The following abstract presents results of a study conducted by a contract laboratory for the National Toxicology Program (NTP). The findings have not been peer reviewed and were not evaluated in accordance with the levels of evidence criteria established by the NTP in March 2009 (see http://ntp.niehs.nih.gov/ntp/htdocs/levels/09-3566%20NTP-ITOX-R1.pdf). The findings and conclusions for this study should not be construed to represent the views of the NTP or the US Government.
NTP Report Number IMM95005
Introduction: Acrylate esters have a widespread use in the manufacturing of numerous industrial and consumer products. They are most commonly used to produce polymers and resins used in such products as latex paint, fabric finishes, floor polishes, specialty plastics and dirt release agents. Occupational exposure to these compounds occurs primarily by inhalation or skin exposure. Butyl Acrylate (BAC) was selected for evaluation as a sensitizing agent for contact hypersensitivity in mice.
Design: Butyl Acrylate (BAC) was obtained from Aldrich Chemical Company as a clear liquid (99%, Lot #02320CY). Dilutions were made in acetone which served as the vehicle. Three assays were used in this assessment, a primary irritancy study to screen for toxicity and determine the Minimal Irritating Concentration (MIC) and the Maximal Non-Irritating Concentration (MNC) and two assays, the Mouse Ear Swelling Test (MEST) and the Local Lymph Node Assay (LLNA), to test the dermal sensitizing potential of BAC.
For irritancy studies, nine mice were used to test four concentrations of test article in vehicle plus vehicle and untreated controls. Each mouse received a different treatment on each of its ears, one on the right ear and one on the left ear. The treatment combinations may be two different concentrations of test material, one concentration of test material and the vehicle, one concentration of the test material and no treatment, or the vehicle and no treatment. Each concentration of test material and the vehicle were tested three times. Animals were dosed on 4 consecutive days and checked daily for signs of morbidity. The lowest concentration of test article demonstrating significant irritation, as determined by the percent ear swelling at 24 hrs post last treatment, was considered the Minimal Irritating Concentration (MIC). The highest concentration not to demonstrate a significant irritation over the vehicle controls was considered the Maximal Non-Irritating Concentration (MNC). Because no irritating concentration was detected, 10, 20 and 30% BAC were chosen as the sensitizing doses to be used in the hypersensitivity assays.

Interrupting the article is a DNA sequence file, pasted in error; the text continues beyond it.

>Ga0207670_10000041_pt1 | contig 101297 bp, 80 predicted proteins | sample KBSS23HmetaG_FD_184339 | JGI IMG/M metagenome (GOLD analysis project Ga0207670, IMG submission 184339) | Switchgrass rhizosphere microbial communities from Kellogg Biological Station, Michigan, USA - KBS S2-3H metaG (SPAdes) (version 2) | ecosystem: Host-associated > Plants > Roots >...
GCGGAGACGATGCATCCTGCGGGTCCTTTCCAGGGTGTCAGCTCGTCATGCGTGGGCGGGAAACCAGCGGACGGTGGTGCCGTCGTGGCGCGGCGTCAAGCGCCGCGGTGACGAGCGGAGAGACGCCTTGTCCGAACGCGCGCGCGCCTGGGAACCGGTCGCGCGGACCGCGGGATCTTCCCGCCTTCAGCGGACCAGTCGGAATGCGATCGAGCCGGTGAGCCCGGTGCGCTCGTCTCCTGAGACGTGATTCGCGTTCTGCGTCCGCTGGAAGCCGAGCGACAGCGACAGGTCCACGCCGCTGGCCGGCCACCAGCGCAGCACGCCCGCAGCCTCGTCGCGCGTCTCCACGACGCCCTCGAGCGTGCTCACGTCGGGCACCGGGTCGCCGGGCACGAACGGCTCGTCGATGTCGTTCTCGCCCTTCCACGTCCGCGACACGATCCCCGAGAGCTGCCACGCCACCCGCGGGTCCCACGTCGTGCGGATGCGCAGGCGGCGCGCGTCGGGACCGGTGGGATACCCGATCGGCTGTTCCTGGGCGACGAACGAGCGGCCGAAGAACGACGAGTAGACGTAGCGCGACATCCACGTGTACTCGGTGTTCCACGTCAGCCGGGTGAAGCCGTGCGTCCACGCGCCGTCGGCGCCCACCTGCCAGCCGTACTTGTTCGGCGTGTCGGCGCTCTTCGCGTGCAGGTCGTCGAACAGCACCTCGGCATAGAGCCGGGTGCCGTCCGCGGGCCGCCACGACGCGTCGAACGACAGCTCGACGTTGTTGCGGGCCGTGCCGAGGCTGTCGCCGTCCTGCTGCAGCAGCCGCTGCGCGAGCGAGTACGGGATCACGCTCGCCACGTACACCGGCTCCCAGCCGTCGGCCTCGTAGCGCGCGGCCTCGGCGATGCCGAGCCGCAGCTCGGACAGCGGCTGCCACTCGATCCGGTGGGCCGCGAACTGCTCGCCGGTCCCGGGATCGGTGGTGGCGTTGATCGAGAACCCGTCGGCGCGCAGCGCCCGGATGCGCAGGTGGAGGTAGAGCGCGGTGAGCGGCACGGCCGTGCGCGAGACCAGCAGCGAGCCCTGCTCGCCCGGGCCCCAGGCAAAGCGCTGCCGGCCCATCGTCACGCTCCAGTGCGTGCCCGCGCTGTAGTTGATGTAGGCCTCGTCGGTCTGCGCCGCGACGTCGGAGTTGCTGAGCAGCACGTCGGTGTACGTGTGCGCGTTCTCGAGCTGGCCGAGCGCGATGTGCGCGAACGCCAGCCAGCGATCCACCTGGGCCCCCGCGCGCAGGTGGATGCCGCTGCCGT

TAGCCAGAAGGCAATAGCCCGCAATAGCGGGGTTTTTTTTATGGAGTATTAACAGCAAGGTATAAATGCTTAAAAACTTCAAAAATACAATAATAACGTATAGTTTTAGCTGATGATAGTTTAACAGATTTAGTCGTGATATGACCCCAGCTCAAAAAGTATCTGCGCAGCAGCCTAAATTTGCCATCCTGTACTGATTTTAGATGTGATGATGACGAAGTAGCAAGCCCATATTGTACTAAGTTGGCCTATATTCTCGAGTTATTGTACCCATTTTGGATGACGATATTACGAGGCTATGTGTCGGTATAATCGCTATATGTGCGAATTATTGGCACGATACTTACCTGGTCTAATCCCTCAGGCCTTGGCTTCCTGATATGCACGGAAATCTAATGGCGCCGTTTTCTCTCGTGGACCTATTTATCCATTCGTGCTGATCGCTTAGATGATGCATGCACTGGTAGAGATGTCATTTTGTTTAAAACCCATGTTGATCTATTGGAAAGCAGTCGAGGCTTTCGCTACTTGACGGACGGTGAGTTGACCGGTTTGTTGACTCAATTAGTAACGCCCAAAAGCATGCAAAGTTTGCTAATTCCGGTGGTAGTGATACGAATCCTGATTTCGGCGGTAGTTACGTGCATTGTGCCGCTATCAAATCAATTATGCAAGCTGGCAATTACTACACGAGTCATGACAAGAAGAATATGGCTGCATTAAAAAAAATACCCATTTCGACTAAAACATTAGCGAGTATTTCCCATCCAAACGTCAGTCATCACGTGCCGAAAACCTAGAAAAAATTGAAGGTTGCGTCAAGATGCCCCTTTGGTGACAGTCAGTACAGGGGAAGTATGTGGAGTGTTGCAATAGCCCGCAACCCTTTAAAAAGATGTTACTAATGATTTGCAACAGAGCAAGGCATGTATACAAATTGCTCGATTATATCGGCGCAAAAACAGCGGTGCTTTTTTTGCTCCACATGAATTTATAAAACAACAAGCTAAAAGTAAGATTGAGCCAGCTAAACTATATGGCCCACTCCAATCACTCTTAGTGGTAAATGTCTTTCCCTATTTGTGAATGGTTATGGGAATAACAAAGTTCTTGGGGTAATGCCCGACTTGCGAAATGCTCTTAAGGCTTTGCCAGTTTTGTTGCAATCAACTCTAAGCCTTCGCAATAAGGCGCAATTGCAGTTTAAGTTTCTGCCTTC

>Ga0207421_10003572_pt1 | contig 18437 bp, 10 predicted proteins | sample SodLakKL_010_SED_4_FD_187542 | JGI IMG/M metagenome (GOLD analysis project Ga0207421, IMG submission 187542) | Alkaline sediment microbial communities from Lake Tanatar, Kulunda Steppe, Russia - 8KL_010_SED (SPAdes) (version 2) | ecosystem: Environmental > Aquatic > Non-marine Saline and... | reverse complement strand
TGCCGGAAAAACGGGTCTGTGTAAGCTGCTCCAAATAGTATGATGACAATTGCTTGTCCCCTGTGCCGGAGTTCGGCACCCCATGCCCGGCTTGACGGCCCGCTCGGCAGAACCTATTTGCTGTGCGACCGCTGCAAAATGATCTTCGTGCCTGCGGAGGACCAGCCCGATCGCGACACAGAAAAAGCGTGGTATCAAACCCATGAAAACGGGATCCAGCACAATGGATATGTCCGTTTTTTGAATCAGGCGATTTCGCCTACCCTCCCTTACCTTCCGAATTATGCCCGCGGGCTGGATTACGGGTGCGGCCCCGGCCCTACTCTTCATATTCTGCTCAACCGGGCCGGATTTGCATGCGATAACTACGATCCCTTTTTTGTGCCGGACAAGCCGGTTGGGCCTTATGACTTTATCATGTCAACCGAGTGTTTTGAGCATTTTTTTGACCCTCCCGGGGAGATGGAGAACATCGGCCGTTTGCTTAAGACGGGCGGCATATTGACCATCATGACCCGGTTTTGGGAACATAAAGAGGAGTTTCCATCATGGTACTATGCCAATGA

The design for the MEST is shown in the table below. Animals were dosed on the back for 3 consecutive days, rested for 4 days and then challenged on the right ear. Pre, 24 and 48 hr post treatment ear measurements were taken and used to calculate the percent ear swelling. Measurements from animals dosed with varying concentrations of test article were compared to the BAC background control for significance.
|Group||Exp. Group||No. of Mice||Sensitization||Challenge|
|7||PC||8||0.25% DNFB||0.5% DNFB|
|Abbreviations: VH=vehicle; BC=background control; PB=positive background; PC=positive control; DNFB=2,4-Dinitrofluorobenzene|
The chemical concentrations and experimental groups used for the LLNA are shown in the table below. After 3 consecutive days of dosing, animals were rested for 1 day and then injected with 3H thymidine, lymph nodes were dissected out 5 hours later and radioassayed. Chemical exposed groups were compared to vehicle controls for statistical significance.
|Exp. Group||No. of Mice||Induction|
|Abbreviations: VH=vehicle; PC=positive control; DNFB=2,4-Dinitrofluorobenzene|
Results: There were no treatment related effects on survival or body weights. Irritancy studies tested concentrations up to 30% without detecting an irritating concentration. Because no irritating concentration was detected, 10, 20 and 30% BAC were chosen as the sensitizing doses to be used in the hypersensitivity assays. No statistically significant allergic contact hypersensitivity response was demonstrated by the MEST in mice sensitized with 10, 20 or 30% BAC either 24 or 48 hours following challenge. The positive control group produced a statistically significant contact hypersensitivity response at a sensitizing concentration of 0.25% and challenge concentration of 0.5% DNFB as compared to the 0.5% DNFB challenge only group. The DNFB challenge only group, dosed with 0.5% DNFB, showed a significant response when compared to the vehicle group. Concentrations of 20 and 30% BAC and 0.25% DNFB, the positive control, caused a significant response as compared to the vehicle treated group in the LLNA.
Conclusion: A significant allergic contact hypersensitivity response could be demonstrated in female B6C3F1 mice to butyl acrylate using the LLNA.
Report Date: September 1994